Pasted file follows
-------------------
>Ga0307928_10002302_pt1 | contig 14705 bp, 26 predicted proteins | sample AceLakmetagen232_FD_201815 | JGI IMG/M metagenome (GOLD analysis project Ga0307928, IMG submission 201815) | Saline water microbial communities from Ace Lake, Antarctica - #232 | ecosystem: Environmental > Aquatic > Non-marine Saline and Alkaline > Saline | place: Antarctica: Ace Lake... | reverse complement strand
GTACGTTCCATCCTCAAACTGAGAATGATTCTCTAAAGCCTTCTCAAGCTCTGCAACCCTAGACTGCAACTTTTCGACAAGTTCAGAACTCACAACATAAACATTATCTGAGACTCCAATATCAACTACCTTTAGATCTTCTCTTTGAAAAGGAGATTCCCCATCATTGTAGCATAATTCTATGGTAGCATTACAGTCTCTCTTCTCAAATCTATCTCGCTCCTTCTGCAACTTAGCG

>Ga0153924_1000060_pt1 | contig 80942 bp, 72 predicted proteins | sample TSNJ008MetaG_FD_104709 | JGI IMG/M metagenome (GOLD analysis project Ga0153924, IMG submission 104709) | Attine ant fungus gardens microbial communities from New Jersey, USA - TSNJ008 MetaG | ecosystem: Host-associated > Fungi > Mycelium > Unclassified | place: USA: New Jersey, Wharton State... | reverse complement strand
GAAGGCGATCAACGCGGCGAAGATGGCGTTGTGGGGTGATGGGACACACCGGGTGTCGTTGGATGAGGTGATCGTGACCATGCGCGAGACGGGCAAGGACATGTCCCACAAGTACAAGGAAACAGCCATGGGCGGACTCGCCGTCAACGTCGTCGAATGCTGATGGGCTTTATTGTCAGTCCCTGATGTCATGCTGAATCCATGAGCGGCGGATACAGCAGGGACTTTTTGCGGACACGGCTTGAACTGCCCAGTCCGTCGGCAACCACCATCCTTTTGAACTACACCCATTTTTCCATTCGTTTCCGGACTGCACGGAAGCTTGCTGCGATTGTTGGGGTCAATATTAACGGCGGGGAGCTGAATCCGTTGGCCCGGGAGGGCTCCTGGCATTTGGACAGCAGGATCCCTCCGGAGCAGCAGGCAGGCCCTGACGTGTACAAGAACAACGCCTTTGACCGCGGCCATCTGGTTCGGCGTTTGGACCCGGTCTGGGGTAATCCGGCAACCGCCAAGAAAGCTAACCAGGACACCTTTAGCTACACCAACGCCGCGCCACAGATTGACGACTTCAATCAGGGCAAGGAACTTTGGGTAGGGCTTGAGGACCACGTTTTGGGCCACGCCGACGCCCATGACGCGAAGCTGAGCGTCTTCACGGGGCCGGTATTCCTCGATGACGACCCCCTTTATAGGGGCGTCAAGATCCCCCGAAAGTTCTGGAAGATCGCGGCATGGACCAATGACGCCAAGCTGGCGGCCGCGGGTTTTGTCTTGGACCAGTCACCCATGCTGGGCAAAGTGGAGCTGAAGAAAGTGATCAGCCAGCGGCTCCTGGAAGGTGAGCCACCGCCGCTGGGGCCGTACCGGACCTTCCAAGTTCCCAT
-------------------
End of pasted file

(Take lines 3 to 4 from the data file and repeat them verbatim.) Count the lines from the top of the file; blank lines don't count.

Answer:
>Ga0153924_1000060_pt1 | contig 80942 bp, 72 predicted proteins | sample TSNJ008MetaG_FD_104709 | JGI IMG/M metagenome (GOLD analysis project Ga0153924, IMG submission 104709) | Attine ant fungus gardens microbial communities from New Jersey, USA - TSNJ008 MetaG | ecosystem: Host-associated > Fungi > Mycelium > Unclassified | place: USA: New Jersey, Wharton State... | reverse complement strand
GAAGGCGATCAACGCGGCGAAGATGGCGTTGTGGGGTGATGGGACACACCGGGTGTCGTTGGATGAGGTGATCGTGACCATGCGCGAGACGGGCAAGGACATGTCCCACAAGTACAAGGAAACAGCCATGGGCGGACTCGCCGTCAACGTCGTCGAATGCTGATGGGCTTTATTGTCAGTCCCTGATGTCATGCTGAATCCATGAGCGGCGGATACAGCAGGGACTTTTTGCGGACACGGCTTGAACTGCCCAGTCCGTCGGCAACCACCATCCTTTTGAACTACACCCATTTTTCCATTCGTTTCCGGACTGCACGGAAGCTTGCTGCGATTGTTGGGGTCAATATTAACGGCGGGGAGCTGAATCCGTTGGCCCGGGAGGGCTCCTGGCATTTGGACAGCAGGATCCCTCCGGAGCAGCAGGCAGGCCCTGACGTGTACAAGAACAACGCCTTTGACCGCGGCCATCTGGTTCGGCGTTTGGACCCGGTCTGGGGTAATCCGGCAACCGCCAAGAAAGCTAACCAGGACACCTTTAGCTACACCAACGCCGCGCCACAGATTGACGACTTCAATCAGGGCAAGGAACTTTGGGTAGGGCTTGAGGACCACGTTTTGGGCCACGCCGACGCCCATGACGCGAAGCTGAGCGTCTTCACGGGGCCGGTATTCCTCGATGACGACCCCCTTTATAGGGGCGTCAAGATCCCCCGAAAGTTCTGGAAGATCGCGGCATGGACCAATGACGCCAAGCTGGCGGCCGCGGGTTTTGTCTTGGACCAGTCACCCATGCTGGGCAAAGTGGAGCTGAAGAAAGTGATCAGCCAGCGGCTCCTGGAAGGTGAGCCACCGCCGCTGGGGCCGTACCGGACCTTCCAAGTTCCCAT